I'll admit it. I broke one of my cardinal rules of reading: MUST read books in a series in the proper order. When I saw this book was the pick for April for ACFW Book Club, I really wanted to read it but knew I wouldn't have time to finish the first two books in the series first. ACFW stands for American Christian Fiction Writers, a fantastic group with all sorts of support resources for published and non-published Christian authors. You can be a member of the ACFW Book Club without joining ACFW, though. In fact you don't even need to be a writer, just a lover of Christian fiction. What I appreciate about ACFW is that you have the opportunity to discuss the book you are reading with the author. You can also find out the latest on interviews and giveaways on the blogs of many Christian fiction authors. I have been unable to find a face-to-face group that reads Christian rather than secular fiction, so I was excited to find this group. As an aspiring author, I also enjoy learning about style through reading other's fiction. If you are interested in checking out ACFW here is some more information: ACFW Bookclub.
Anyway to get off my soapbox...I found Third Time's a Charm to be a fun read. I would consider this to be in the genre of "women's fiction." Sometimes I think the title of "chick lit" or even "women's fiction" can be used in a derogatory way implying a book with lack of substance, but that's definitely not the case here. Smith deals with some serious issues such as drug abuse and the myriad of issues related to parental divorce.
Although, or perhaps because I have never had sisters, I have always had an interest in reading books about sisters. Third Time worked fine as a standalone, although I wished I had read the whole series in order. I'm currently reading book #1 Stuck in the Middle and enjoying reading a different perspective. I hope to have a review up in a few days.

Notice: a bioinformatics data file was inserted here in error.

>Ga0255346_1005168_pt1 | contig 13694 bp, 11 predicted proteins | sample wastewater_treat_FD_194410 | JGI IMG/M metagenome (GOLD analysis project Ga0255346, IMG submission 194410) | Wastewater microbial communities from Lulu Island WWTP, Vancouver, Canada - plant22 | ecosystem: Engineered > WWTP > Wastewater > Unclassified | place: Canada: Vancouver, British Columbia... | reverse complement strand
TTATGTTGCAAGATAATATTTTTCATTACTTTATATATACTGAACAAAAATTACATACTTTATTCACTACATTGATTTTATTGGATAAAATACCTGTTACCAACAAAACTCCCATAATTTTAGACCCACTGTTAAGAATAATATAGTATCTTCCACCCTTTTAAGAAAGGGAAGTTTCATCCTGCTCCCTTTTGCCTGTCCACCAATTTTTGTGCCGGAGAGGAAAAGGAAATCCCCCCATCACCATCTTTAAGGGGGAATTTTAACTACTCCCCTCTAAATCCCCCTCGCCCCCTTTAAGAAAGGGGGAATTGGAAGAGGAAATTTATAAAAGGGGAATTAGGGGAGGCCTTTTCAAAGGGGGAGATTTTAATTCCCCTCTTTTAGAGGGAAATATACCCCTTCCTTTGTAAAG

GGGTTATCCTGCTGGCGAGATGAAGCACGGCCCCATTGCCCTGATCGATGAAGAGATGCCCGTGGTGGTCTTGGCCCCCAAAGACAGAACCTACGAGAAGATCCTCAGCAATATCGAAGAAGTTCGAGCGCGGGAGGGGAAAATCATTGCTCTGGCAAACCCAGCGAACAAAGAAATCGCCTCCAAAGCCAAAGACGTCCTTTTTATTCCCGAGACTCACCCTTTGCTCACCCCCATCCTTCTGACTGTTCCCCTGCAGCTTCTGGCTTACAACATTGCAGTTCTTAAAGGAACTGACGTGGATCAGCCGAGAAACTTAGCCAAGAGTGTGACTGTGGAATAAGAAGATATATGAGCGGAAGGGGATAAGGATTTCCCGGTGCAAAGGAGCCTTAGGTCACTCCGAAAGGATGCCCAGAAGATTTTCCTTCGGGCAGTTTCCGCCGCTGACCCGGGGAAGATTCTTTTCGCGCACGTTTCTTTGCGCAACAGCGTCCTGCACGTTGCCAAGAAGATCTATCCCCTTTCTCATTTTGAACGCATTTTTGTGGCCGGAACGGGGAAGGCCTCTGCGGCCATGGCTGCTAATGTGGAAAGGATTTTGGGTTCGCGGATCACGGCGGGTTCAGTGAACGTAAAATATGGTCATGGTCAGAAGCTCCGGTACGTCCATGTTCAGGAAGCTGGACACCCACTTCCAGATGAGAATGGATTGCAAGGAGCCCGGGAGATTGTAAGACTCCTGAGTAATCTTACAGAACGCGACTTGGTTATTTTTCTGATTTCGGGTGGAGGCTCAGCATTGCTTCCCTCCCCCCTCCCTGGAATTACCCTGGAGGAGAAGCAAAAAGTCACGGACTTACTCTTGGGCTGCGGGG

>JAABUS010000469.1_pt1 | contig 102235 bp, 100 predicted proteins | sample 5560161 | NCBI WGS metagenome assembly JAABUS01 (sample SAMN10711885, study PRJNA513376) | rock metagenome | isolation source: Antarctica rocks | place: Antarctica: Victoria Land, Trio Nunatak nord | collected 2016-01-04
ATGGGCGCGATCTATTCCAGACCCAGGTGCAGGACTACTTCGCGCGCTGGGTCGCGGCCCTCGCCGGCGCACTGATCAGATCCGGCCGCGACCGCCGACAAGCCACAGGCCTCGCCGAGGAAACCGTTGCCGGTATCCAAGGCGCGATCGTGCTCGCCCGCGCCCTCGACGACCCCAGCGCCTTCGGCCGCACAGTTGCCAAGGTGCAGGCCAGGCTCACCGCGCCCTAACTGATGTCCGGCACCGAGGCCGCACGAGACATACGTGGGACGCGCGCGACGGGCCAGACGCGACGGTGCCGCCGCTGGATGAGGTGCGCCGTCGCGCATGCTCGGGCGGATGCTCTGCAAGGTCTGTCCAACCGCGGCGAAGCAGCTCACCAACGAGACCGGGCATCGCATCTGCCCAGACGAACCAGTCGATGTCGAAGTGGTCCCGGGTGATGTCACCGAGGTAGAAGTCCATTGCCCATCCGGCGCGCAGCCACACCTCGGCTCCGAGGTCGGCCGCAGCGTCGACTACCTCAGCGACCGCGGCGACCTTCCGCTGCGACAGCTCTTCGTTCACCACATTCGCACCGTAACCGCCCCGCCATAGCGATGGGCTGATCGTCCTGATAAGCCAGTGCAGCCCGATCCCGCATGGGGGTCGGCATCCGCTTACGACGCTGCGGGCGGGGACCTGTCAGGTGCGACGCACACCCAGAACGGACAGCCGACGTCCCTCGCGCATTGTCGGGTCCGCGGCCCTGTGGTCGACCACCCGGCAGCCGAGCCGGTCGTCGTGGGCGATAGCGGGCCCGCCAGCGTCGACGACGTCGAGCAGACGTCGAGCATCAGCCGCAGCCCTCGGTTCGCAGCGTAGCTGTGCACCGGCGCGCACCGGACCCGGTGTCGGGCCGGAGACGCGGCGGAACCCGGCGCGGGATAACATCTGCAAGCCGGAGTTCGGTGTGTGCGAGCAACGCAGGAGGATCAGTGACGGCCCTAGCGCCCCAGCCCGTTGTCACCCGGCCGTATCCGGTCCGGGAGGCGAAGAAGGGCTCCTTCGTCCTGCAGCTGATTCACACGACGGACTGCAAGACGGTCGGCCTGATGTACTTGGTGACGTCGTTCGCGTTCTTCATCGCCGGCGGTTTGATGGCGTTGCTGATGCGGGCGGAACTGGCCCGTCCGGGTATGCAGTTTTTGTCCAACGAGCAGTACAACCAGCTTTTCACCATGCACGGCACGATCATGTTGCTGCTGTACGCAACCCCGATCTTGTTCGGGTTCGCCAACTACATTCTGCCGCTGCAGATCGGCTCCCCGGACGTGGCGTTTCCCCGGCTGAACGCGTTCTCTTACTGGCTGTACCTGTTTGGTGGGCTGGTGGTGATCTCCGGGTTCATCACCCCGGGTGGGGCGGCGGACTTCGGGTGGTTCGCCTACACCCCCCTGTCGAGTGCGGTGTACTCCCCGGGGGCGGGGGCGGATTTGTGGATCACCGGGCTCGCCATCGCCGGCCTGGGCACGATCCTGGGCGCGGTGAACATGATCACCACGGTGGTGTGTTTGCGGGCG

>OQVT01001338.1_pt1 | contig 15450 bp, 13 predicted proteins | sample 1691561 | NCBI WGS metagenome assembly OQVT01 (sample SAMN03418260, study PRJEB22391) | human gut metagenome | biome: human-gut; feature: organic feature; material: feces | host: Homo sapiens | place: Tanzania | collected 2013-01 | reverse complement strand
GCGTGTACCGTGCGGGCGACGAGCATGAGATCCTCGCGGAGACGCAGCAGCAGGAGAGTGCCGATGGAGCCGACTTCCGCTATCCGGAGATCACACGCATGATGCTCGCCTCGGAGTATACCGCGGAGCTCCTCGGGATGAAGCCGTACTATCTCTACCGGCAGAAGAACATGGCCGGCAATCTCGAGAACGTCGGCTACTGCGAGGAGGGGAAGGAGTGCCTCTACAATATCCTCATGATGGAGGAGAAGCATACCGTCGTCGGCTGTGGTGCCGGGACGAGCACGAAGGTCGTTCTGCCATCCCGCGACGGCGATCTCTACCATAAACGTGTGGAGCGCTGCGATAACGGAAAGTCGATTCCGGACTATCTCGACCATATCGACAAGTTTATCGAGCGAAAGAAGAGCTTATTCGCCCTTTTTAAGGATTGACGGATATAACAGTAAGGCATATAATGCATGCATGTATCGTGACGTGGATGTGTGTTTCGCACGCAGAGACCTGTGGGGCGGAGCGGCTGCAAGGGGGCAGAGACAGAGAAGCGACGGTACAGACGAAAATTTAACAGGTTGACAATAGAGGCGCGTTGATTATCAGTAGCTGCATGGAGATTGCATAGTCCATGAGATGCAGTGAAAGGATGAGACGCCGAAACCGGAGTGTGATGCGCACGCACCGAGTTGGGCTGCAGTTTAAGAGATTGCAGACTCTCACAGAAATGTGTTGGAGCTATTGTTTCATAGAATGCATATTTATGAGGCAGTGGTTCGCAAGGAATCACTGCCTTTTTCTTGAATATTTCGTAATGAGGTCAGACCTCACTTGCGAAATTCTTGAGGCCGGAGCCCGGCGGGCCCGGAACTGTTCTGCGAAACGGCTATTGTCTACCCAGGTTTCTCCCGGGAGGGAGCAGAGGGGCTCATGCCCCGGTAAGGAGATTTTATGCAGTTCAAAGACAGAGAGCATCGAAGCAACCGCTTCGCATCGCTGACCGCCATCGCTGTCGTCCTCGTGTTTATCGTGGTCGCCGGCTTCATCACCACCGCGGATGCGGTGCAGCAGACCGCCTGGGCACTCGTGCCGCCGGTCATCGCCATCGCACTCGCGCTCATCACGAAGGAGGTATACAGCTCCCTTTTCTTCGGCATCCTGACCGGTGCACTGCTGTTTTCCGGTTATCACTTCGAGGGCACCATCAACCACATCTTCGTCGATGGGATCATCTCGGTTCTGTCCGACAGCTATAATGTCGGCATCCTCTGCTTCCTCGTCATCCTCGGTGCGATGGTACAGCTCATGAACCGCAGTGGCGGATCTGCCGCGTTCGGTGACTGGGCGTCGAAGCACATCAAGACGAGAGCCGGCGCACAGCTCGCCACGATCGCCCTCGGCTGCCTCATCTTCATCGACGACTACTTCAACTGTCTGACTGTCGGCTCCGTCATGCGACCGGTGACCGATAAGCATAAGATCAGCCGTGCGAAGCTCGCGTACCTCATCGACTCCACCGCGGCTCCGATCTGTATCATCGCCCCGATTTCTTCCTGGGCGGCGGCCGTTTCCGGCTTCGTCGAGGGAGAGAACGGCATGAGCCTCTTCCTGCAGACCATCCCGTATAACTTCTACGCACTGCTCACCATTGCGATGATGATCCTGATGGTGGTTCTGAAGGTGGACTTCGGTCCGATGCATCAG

I think this is a series that would be very appealing to many 20- and 30-somethings because of the life issues the characters face. Oldest sister Allie leaves behind a career to be a stay-at-home mom. Middle daughter Joan is still living at home and is a caretaker for her grandmother. This book centers around Tori, the "baby" of the family.
Tori is a high-powered marketing executive who is "married" to her job. Tori's boss Kate is eerily reminiscent of the "bully boss" played by Streep in The Devil Wears Prada. I think many women in all age brackets can relate to the tug-of-war between a demanding career, dating relationships, and family. I have not worked in a corporate atmosphere, so find that I related more to Allie. I'm looking forward to reading #2 Age Before Beauty to find out Allie's perspective.
Tori and I are from very different worlds. I am a stay-at-home mom who is comfortable in jeans priced closer to $30 than $300. I am not the type of person who thrives in a high-pressure atmosphere, so I can't see myself choosing a career in public relations. I have one brother and came from a loving home atmosphere. Yet I still found myself able to place myself in Tori's world, which is the mark of a good author, in my opinion.
Third Time's a Charm manages to be a fun and light read while still covering a few heavy topics very appropriately. I have seen the effects of divorce in the lives of others and I felt Smith showcases issues children of divorce might struggle with realistically. It is the search for Tori's father that leads her to see her heavenly father in a new light. I am not a fan of conversion scenes that feel forced and unrealistic, but in my heart I found myself hoping the book could continue on as it seemed Tori was just beginning to make realizations about the true and living God.
I would recommend Third Time's a Charm as a humorous and fun read that deals with finding balance, finding love in the right places, and finding and giving forgiveness.
My rating: 4.5/5